Last week, Jack Bogle gave a speech on corporate governance to the Public Company Accounting Oversight Board (no lion tamers they). As Bogle is the topic's longest-tenured authority, having studied the subject since the late 1940s, this column will mostly present his views (and research). However, I do offer a final thought.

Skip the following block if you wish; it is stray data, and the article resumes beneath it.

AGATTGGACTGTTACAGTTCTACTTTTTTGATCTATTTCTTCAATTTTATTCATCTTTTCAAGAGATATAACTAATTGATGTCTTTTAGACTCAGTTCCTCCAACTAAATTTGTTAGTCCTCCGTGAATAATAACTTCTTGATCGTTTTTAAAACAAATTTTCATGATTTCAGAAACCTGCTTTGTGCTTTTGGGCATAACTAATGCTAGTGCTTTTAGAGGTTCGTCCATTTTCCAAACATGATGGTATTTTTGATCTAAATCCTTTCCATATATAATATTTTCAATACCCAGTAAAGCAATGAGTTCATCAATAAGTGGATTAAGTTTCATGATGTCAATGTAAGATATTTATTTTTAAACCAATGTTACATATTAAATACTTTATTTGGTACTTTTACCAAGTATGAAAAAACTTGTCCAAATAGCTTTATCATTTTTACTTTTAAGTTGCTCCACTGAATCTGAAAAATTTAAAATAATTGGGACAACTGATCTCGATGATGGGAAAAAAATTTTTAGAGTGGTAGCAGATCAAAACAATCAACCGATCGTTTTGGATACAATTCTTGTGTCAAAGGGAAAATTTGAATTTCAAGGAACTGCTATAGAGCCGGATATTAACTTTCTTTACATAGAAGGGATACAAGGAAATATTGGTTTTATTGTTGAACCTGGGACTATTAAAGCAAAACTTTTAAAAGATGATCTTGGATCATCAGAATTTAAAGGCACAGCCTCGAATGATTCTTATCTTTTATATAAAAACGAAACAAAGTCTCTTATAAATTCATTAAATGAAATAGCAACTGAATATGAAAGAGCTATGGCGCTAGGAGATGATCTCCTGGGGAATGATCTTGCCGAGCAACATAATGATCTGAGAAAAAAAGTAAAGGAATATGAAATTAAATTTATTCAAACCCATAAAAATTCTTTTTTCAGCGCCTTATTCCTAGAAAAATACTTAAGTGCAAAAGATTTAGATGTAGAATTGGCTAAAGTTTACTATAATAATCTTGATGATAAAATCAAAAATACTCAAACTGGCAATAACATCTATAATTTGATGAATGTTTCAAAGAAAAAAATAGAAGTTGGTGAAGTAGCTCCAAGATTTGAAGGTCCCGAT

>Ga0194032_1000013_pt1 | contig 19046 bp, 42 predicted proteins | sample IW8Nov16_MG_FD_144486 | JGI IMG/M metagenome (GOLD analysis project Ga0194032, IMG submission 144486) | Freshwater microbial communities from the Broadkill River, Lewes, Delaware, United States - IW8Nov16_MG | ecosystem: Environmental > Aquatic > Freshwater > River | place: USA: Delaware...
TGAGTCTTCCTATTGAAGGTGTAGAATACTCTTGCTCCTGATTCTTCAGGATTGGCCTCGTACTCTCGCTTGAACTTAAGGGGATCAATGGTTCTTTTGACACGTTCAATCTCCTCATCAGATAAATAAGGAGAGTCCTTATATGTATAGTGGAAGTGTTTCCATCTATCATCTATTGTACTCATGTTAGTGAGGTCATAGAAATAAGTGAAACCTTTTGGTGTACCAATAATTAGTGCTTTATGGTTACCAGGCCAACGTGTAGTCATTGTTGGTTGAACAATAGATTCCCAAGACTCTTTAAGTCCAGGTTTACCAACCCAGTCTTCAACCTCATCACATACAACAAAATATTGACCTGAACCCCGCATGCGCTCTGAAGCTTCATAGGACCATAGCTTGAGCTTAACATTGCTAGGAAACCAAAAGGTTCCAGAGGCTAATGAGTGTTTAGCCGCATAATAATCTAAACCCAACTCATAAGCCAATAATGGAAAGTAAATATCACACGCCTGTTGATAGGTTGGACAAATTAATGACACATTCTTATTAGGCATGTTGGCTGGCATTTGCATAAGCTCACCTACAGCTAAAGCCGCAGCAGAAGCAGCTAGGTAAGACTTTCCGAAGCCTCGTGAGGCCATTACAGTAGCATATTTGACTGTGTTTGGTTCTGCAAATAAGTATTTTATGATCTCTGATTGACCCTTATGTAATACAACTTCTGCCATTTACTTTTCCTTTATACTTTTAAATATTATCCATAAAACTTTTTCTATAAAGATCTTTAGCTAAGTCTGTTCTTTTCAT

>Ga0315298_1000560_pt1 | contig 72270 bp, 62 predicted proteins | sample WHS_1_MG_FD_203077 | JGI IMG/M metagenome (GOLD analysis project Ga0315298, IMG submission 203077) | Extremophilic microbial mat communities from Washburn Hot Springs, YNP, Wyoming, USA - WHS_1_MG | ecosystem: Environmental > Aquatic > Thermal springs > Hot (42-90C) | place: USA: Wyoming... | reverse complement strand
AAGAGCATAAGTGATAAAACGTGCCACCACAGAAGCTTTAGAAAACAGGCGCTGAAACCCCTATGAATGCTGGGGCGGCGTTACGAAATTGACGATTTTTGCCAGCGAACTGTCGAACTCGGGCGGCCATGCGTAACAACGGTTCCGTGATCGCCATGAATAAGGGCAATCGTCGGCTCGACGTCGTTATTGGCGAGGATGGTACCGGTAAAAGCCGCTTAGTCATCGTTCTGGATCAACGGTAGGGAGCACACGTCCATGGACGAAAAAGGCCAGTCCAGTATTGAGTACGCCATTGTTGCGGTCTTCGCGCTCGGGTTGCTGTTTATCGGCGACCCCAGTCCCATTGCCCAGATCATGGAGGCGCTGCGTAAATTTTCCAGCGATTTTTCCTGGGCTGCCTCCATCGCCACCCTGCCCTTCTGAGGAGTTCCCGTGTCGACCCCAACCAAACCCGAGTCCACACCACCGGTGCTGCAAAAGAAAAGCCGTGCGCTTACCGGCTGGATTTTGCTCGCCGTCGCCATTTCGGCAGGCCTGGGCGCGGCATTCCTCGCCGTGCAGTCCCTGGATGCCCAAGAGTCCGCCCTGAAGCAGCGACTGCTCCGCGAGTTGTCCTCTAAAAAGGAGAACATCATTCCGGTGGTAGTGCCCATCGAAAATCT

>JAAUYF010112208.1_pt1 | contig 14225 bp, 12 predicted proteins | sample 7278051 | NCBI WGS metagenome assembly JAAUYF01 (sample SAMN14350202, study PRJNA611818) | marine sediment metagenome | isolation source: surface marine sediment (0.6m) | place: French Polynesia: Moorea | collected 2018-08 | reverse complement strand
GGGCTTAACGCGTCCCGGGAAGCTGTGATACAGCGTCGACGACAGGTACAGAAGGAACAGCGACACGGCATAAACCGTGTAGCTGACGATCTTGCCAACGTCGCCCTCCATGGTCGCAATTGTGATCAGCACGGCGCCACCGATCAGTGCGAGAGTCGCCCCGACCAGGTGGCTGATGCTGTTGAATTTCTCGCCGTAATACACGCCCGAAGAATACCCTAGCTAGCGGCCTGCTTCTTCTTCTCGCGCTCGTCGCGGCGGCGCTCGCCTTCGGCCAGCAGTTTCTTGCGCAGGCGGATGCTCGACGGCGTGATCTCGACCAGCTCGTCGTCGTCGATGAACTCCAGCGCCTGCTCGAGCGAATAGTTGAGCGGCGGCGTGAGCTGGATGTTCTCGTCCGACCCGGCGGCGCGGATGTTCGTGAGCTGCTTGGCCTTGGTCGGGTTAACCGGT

Once upon a time, individual investors dominated the U.S. stock market. In 1945, they possessed 92% of its assets. As Bogle notes, this fact worried contemporary observers. Previously, most American wealth had rested in privately held companies, where the hired hands were closely watched by active, distrustful owners.